Thursday, June 18, 2015

On the matter of climate change: Pope Francis 1, Jeb Bush 0.

For Bush, religion is for church on Sunday, but come Monday, it's politics as usual. And, for Bush, science has no place at all.

Steve Benen at MSNBC/Rachel Maddow has a succinct review of the Pope's message and conservative reactions to it. "Reactions"? Well, try political pushback.

Here is Benen's quote from the AP release on what the Pope is up to.

In a sweeping manifesto aimed at spurring action in U.N. climate negotiations, domestic politics and everyday life, Francis explains the science of global warming, which he blames on an unfair, fossil fuel-based industrial model that he says harms the poor most. Citing Scripture and past popes’ and bishops’ appeals, he urges people of all faiths and no faith to undergo an awakening to save God’s creation for future generations.

It’s an indictment of big business and climate doubters alike.

The religious leader added that there is no doubt "most global warming in recent decades is due to the great concentration of greenhouse gases released mainly as a result of human activity."

See why the so-called conservatives are Pope-bashing? (BTW - why is bashing the Pope and foisting a lousy environment onto our children "conservative"?) Back to Benen:

Among Republican presidential candidates, meanwhile, the responses have also been quite hostile, most notably from Roman Catholic candidates. Rick Santorum got the ball rolling two weeks ago, and Jeb Bush echoed the criticisms this week.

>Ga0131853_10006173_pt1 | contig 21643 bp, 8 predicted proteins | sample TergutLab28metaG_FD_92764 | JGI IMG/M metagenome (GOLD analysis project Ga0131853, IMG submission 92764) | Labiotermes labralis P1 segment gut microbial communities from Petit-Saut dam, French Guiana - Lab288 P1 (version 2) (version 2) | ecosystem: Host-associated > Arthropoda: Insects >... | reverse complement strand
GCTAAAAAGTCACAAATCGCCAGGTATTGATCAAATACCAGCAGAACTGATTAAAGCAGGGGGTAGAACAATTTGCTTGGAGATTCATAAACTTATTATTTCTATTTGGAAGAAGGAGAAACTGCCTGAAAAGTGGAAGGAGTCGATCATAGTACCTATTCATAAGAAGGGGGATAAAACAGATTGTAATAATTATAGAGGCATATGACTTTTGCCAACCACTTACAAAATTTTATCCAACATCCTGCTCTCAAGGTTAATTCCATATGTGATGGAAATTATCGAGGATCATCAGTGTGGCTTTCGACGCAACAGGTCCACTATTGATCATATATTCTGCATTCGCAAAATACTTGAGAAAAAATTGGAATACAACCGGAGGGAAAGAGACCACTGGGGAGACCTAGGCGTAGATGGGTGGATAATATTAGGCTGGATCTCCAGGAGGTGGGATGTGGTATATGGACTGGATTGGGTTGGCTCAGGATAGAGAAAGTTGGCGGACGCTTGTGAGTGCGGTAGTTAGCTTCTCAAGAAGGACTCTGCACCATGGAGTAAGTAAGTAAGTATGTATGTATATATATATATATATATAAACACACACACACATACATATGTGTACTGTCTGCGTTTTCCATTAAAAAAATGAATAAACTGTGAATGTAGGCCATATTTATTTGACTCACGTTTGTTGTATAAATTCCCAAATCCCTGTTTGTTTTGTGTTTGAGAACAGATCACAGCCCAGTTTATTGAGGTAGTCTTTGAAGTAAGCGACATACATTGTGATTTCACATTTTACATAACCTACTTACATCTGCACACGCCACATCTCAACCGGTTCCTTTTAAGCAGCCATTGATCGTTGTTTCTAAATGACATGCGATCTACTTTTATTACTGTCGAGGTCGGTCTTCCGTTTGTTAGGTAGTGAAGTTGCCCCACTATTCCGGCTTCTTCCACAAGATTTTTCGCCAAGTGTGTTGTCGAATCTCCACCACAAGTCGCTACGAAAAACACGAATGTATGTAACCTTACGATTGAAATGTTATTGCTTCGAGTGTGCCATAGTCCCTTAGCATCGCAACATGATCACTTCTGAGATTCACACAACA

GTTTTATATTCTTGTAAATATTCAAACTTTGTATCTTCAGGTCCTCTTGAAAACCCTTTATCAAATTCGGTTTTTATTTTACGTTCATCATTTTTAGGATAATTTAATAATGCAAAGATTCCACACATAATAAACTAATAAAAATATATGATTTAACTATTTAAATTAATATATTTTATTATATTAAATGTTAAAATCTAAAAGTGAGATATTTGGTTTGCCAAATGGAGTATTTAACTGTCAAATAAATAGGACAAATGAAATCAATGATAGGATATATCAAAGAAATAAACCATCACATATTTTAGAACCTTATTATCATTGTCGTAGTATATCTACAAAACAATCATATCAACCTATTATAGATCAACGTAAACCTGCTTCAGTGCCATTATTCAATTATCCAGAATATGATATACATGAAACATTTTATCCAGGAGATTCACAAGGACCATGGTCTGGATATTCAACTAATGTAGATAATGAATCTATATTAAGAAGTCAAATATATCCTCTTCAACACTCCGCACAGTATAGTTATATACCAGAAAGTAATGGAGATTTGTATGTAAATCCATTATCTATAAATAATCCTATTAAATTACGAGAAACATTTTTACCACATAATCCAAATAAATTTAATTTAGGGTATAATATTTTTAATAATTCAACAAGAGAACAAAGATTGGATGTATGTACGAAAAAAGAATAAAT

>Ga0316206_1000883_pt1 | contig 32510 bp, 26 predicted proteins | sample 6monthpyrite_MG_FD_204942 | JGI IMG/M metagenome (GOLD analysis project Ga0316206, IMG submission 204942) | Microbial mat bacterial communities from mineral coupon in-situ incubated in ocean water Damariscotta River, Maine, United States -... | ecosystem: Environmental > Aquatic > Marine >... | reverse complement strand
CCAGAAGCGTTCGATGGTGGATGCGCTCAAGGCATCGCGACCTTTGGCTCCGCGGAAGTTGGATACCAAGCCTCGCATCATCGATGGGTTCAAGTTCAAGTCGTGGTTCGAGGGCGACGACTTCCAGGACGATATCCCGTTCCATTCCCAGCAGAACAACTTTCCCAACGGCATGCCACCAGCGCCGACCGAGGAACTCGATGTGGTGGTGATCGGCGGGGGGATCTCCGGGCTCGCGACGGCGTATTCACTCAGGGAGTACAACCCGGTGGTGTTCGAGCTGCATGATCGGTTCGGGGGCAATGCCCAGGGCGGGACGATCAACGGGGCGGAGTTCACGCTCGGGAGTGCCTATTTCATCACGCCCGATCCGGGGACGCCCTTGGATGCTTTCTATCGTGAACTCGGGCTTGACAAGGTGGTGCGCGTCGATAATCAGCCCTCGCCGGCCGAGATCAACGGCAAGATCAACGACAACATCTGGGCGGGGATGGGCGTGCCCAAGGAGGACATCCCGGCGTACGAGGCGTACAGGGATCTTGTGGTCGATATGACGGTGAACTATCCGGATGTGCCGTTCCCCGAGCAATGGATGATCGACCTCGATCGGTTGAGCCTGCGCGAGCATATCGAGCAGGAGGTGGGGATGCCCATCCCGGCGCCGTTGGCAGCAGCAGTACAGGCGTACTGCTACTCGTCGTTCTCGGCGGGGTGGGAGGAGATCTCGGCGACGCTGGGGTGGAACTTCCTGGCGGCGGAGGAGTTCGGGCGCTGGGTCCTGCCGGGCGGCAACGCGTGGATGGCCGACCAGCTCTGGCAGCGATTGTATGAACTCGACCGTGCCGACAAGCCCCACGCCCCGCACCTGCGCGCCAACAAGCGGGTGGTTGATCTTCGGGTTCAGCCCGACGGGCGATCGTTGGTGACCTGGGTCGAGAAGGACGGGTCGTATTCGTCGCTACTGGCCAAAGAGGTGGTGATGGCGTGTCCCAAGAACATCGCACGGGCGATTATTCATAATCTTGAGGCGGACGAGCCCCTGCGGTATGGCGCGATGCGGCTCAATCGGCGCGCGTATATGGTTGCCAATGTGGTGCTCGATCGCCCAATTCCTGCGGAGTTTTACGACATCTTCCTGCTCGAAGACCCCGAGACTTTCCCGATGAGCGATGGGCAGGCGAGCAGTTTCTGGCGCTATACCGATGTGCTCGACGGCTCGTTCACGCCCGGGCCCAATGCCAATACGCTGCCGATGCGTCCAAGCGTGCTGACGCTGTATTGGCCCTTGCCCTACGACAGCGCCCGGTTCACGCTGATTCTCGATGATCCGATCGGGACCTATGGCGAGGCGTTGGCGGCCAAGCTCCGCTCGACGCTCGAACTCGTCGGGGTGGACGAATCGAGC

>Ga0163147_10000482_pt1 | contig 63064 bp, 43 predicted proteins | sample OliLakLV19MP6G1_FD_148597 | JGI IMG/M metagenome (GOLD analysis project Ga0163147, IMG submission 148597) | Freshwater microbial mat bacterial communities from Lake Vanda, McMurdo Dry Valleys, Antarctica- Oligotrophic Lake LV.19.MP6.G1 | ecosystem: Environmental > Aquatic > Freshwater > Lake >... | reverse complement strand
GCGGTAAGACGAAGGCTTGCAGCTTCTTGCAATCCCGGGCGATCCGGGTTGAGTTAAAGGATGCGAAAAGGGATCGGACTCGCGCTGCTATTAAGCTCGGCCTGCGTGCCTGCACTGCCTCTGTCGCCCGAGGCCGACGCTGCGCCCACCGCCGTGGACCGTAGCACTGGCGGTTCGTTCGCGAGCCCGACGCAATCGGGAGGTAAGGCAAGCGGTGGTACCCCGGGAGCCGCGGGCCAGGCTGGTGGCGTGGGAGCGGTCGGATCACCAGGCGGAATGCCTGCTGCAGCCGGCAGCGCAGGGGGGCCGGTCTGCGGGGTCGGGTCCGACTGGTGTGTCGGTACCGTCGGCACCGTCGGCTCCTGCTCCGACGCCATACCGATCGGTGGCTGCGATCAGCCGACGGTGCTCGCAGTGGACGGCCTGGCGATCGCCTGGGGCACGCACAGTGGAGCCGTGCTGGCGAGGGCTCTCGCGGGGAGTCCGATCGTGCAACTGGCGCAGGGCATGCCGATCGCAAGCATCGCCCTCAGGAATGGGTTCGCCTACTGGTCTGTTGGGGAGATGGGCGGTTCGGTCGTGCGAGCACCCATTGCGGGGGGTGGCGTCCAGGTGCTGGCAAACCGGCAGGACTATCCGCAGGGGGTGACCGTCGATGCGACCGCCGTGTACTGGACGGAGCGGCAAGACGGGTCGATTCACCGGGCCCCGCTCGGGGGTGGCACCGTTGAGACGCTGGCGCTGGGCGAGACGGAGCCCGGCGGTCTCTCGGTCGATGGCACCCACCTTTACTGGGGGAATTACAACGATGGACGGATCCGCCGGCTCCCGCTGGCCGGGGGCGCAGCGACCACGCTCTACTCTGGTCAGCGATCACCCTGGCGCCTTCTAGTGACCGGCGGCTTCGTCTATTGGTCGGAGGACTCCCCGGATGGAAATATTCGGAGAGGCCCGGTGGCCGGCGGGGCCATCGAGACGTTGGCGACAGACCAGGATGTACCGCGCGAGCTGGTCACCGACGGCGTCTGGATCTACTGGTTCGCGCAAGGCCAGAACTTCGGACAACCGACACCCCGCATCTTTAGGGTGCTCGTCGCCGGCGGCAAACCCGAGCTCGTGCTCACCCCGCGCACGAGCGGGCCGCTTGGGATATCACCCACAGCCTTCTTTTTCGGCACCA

In fact, campaigning in Iowa yesterday, the Florida Republican argued, "I don’t go to Mass for economic policy or for things in politics. I’ve got enough people helping me along the way with that."

Scriber suggests firing all of them and hiring a guy named Francis.

It seems difficult for Bush to even imagine the climate crisis as a moral issue. For him, global warming is "political," and therefore outside his church’s purview.

And Bush appears incapable, or unwilling, to step back and regard human-induced climate change as a matter of science, not politics.

We don’t often see this posture. Prominent leaders from the faith community disagree with Republicans all the time – on health care, immigration, poverty, and capital punishment, among other things – but GOP politicians rarely respond, "Stay out of this; it’s none of your business."

But with the pope investing considerable energy in combatting the climate crisis, U.S. conservatives are effectively declaring that his perspective has no place in the debate.

Fortunately, Francis doesn’t seem to care.

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